Next year, instead of flowers you may be able to just send the scent.

A Paris laboratory has introduced a new kind of smart phone that will send scents to the person on the other end of the call – the technological breakthrough is called the oPhone.

The oPhone device receives messages from a Bluetooth or Smartphone device and releases the odor.

The oPhone device receives messages from a Bluetooth or Smartphone device and releases the odor (Image via Michigan Tech News).

The device allows “oNotes” (the team’s moniker for odors) to be sent via Bluetooth and smartphone attachments to the recipients oPhone and releases aromas that are generated through a combination of computer chips plugged into the device.

David Edwards, the lead scientist on the project who collaborated with an-all female team of student scientists who created virtual aromas, brought two students to Paris to work on the project and he said initially, they had no one had a clue if there was even a market for the product. Now, several scent labs eager to use the technology.

You'd want them even more if you could smell them right now. (Shutterstock).

You’d want them even more if you could smell the chocolate right now. (Shutterstock).

The feat is achieved by accurate scent reproduction locked inside the chips. Odors are first captured in wax after they are perfected using “The Nose”– an aroma expert at Le Lab, Marlène Staiger — who deconstructs the scents, reports Michigan Tech News.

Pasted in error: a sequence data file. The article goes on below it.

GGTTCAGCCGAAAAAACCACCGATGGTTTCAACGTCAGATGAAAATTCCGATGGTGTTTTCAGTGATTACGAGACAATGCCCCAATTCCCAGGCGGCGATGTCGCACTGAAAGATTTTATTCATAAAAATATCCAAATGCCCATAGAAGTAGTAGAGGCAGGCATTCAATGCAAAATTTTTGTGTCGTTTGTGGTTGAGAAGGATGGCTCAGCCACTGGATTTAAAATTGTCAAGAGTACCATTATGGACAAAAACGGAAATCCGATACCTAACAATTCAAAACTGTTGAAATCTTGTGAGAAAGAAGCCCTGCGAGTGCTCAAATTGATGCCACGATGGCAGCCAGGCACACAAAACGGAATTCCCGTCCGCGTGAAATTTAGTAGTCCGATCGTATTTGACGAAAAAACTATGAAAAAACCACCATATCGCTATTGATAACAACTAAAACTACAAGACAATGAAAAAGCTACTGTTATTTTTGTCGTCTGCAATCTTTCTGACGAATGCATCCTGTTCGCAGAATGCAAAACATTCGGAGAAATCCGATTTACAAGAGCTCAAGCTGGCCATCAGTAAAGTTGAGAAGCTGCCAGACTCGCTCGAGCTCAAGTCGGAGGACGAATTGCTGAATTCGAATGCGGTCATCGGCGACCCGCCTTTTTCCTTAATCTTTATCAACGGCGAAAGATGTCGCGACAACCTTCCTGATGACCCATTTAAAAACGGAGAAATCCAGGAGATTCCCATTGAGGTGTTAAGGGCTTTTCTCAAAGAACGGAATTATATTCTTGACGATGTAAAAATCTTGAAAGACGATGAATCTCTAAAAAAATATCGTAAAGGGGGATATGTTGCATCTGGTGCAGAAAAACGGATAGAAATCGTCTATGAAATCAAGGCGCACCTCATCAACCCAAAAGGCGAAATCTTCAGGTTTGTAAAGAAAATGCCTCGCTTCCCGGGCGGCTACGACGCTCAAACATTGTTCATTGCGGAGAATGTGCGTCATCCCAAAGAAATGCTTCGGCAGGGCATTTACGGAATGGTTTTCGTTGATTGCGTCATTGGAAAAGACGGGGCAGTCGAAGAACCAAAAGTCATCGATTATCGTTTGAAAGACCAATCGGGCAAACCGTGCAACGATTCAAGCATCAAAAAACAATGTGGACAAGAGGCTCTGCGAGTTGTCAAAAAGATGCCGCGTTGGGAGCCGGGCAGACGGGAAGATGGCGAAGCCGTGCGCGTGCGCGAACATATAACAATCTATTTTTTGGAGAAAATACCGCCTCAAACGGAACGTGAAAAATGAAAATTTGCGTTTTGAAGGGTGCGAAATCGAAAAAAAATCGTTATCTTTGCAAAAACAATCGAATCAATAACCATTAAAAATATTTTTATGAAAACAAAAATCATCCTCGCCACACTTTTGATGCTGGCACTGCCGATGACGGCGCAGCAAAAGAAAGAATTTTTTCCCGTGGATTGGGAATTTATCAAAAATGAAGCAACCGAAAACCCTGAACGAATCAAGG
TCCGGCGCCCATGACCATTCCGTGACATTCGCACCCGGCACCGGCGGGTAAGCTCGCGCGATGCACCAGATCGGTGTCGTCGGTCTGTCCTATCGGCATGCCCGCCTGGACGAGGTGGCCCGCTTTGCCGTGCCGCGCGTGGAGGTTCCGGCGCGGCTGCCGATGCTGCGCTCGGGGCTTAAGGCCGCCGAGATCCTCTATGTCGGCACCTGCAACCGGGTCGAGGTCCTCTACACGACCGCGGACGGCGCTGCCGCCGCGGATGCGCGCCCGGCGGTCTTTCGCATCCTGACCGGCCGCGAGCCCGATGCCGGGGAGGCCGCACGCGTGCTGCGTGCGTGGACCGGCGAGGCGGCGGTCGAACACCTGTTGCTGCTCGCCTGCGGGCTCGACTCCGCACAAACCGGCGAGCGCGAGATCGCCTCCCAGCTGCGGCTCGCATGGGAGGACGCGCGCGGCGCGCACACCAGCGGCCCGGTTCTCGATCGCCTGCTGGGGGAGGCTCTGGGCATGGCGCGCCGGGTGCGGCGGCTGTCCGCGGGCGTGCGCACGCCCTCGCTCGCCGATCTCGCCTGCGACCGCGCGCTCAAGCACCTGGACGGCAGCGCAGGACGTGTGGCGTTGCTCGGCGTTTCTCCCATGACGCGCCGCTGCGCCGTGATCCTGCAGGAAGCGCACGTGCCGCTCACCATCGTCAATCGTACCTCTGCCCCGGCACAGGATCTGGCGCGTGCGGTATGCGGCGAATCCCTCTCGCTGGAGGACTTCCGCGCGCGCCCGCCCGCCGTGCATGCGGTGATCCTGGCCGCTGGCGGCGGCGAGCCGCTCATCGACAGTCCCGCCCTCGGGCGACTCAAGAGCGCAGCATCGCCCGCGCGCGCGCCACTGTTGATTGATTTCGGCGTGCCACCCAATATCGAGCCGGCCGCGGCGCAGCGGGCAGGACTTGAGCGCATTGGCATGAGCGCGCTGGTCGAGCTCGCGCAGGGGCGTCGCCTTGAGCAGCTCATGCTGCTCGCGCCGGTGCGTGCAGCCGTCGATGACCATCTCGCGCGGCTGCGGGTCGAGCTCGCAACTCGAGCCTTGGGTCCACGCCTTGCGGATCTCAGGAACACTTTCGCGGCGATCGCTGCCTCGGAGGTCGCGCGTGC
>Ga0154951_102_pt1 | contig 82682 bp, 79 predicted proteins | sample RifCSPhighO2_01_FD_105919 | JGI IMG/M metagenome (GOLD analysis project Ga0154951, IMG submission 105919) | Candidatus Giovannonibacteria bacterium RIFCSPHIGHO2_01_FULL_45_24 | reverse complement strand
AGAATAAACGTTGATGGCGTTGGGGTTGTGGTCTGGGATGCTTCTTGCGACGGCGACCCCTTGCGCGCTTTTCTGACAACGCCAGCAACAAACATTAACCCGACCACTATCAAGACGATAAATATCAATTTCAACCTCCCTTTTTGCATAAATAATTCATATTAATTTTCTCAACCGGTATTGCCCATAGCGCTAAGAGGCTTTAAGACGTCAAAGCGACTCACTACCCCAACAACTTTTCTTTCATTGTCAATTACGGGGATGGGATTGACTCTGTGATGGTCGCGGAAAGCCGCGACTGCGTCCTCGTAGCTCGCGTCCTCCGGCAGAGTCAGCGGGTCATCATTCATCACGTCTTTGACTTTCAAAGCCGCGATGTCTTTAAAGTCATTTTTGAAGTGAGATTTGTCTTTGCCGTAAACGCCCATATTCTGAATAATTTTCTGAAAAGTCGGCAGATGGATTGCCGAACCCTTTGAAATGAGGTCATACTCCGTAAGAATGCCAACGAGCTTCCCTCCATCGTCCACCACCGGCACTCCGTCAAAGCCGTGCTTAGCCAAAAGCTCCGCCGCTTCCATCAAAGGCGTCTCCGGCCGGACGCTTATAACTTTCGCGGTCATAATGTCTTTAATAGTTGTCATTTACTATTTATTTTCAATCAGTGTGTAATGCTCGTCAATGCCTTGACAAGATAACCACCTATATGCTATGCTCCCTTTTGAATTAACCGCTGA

“We create unique aromatic profiles,” says Blake Armstrong, director of business communications at Vapor Communications, an organization operating out of Le Laboratorie (Le Lab) in Paris. “We put that into the oChip that faithfully renders that smell.”

Edwards said that the initial four chips that will come with the first oPhones can be combined into thousands different odors — produced for 20 to 30 seconds — creating what he calls “an evolution of odor.”

It’s a fun concept, but the oPhone may find serious users. Edwards says the device might eventually help people who have lost some of their memory. “We think there could be help for Alzheimer’s patients, related to the decline and loss of memory and olfactory sensation,” he says.

Scent is certainly a powerful agent in our everyday ability to recall memory. Have you ever smelled your loved one’s shirt when they were away on a long trip? Or thought about your Grandmother when you smelled fresh baked cookies? The oPhone may be the perfect gift for a family member who is missing that special someone.

Of course, one only has to work with a handful of pranksters to know this same technology is vulnerable to hacking and funky-smelling horseplay.

Hopefully, at least on Valentine’s Days in the future, the oPhone’s scent power will only be used for good, and not evil odor delivery.
(H/T: Science Daily)

Follow Elizabeth Kreft (@elizabethakreft) on Twitter.

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